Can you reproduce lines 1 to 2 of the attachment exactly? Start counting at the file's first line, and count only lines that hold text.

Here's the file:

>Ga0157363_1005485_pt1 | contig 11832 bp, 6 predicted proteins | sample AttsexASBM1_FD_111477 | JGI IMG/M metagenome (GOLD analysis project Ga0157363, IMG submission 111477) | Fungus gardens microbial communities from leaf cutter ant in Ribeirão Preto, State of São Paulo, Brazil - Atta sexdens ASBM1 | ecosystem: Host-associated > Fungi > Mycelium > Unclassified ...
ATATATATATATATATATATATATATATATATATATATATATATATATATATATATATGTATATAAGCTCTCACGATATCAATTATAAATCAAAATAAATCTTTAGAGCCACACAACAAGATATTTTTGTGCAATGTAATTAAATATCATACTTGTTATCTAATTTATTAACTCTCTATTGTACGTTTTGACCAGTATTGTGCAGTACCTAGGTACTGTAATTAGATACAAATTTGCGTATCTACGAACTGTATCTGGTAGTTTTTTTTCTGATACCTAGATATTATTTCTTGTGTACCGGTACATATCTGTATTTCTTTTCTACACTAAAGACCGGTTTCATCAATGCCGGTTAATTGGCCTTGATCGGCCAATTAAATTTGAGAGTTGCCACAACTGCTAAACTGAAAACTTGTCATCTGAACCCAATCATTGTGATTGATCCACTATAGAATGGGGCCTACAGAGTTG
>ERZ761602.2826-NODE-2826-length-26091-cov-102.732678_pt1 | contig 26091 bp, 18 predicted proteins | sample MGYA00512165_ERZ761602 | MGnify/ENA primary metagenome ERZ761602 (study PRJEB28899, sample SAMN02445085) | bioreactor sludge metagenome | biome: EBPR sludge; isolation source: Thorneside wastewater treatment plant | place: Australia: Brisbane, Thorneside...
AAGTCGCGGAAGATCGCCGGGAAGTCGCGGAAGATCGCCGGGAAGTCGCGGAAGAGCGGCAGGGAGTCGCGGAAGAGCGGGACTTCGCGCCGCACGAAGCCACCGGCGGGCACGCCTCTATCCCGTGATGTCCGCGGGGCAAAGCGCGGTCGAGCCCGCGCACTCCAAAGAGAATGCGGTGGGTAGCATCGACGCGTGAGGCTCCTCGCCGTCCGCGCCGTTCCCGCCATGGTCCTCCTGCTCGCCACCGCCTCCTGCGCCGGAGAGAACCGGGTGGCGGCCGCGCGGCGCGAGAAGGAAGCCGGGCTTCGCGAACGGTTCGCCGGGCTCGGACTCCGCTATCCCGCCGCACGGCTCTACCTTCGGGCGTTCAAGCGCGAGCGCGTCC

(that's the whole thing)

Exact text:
>Ga0157363_1005485_pt1 | contig 11832 bp, 6 predicted proteins | sample AttsexASBM1_FD_111477 | JGI IMG/M metagenome (GOLD analysis project Ga0157363, IMG submission 111477) | Fungus gardens microbial communities from leaf cutter ant in Ribeirão Preto, State of São Paulo, Brazil - Atta sexdens ASBM1 | ecosystem: Host-associated > Fungi > Mycelium > Unclassified ...
ATATATATATATATATATATATATATATATATATATATATATATATATATATATATATGTATATAAGCTCTCACGATATCAATTATAAATCAAAATAAATCTTTAGAGCCACACAACAAGATATTTTTGTGCAATGTAATTAAATATCATACTTGTTATCTAATTTATTAACTCTCTATTGTACGTTTTGACCAGTATTGTGCAGTACCTAGGTACTGTAATTAGATACAAATTTGCGTATCTACGAACTGTATCTGGTAGTTTTTTTTCTGATACCTAGATATTATTTCTTGTGTACCGGTACATATCTGTATTTCTTTTCTACACTAAAGACCGGTTTCATCAATGCCGGTTAATTGGCCTTGATCGGCCAATTAAATTTGAGAGTTGCCACAACTGCTAAACTGAAAACTTGTCATCTGAACCCAATCATTGTGATTGATCCACTATAGAATGGGGCCTACAGAGTTG